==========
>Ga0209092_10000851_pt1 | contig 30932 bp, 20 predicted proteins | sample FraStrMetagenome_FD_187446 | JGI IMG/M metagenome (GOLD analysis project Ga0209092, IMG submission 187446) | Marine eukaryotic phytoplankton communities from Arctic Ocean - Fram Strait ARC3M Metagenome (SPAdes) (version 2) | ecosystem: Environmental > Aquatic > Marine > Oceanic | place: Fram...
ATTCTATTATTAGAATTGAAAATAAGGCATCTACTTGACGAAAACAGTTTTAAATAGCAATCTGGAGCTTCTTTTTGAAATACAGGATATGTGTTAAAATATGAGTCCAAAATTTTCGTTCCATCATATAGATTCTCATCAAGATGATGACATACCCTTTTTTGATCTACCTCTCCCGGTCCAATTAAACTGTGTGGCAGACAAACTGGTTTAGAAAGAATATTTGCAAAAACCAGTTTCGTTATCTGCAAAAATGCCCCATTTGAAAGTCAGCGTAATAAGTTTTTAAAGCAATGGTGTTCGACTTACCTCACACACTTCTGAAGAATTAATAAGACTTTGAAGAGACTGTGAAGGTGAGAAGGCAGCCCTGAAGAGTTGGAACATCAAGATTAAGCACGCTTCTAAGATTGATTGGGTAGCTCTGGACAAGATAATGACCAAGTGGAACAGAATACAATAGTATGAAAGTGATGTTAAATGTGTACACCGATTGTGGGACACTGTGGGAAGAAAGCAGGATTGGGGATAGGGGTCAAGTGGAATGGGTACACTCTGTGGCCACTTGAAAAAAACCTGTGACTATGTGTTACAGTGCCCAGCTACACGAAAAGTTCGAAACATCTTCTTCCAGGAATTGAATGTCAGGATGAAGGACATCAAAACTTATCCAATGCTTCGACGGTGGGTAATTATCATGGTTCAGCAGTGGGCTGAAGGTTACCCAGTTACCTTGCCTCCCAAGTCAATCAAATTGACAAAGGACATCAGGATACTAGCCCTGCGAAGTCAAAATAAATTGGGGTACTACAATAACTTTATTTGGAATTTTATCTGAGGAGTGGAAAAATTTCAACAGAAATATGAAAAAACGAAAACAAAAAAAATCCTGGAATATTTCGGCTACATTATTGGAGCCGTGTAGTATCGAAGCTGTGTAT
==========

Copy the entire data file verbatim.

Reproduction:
>Ga0209092_10000851_pt1 | contig 30932 bp, 20 predicted proteins | sample FraStrMetagenome_FD_187446 | JGI IMG/M metagenome (GOLD analysis project Ga0209092, IMG submission 187446) | Marine eukaryotic phytoplankton communities from Arctic Ocean - Fram Strait ARC3M Metagenome (SPAdes) (version 2) | ecosystem: Environmental > Aquatic > Marine > Oceanic | place: Fram...
ATTCTATTATTAGAATTGAAAATAAGGCATCTACTTGACGAAAACAGTTTTAAATAGCAATCTGGAGCTTCTTTTTGAAATACAGGATATGTGTTAAAATATGAGTCCAAAATTTTCGTTCCATCATATAGATTCTCATCAAGATGATGACATACCCTTTTTTGATCTACCTCTCCCGGTCCAATTAAACTGTGTGGCAGACAAACTGGTTTAGAAAGAATATTTGCAAAAACCAGTTTCGTTATCTGCAAAAATGCCCCATTTGAAAGTCAGCGTAATAAGTTTTTAAAGCAATGGTGTTCGACTTACCTCACACACTTCTGAAGAATTAATAAGACTTTGAAGAGACTGTGAAGGTGAGAAGGCAGCCCTGAAGAGTTGGAACATCAAGATTAAGCACGCTTCTAAGATTGATTGGGTAGCTCTGGACAAGATAATGACCAAGTGGAACAGAATACAATAGTATGAAAGTGATGTTAAATGTGTACACCGATTGTGGGACACTGTGGGAAGAAAGCAGGATTGGGGATAGGGGTCAAGTGGAATGGGTACACTCTGTGGCCACTTGAAAAAAACCTGTGACTATGTGTTACAGTGCCCAGCTACACGAAAAGTTCGAAACATCTTCTTCCAGGAATTGAATGTCAGGATGAAGGACATCAAAACTTATCCAATGCTTCGACGGTGGGTAATTATCATGGTTCAGCAGTGGGCTGAAGGTTACCCAGTTACCTTGCCTCCCAAGTCAATCAAATTGACAAAGGACATCAGGATACTAGCCCTGCGAAGTCAAAATAAATTGGGGTACTACAATAACTTTATTTGGAATTTTATCTGAGGAGTGGAAAAATTTCAACAGAAATATGAAAAAACGAAAACAAAAAAAATCCTGGAATATTTCGGCTACATTATTGGAGCCGTGTAGTATCGAAGCTGTGTAT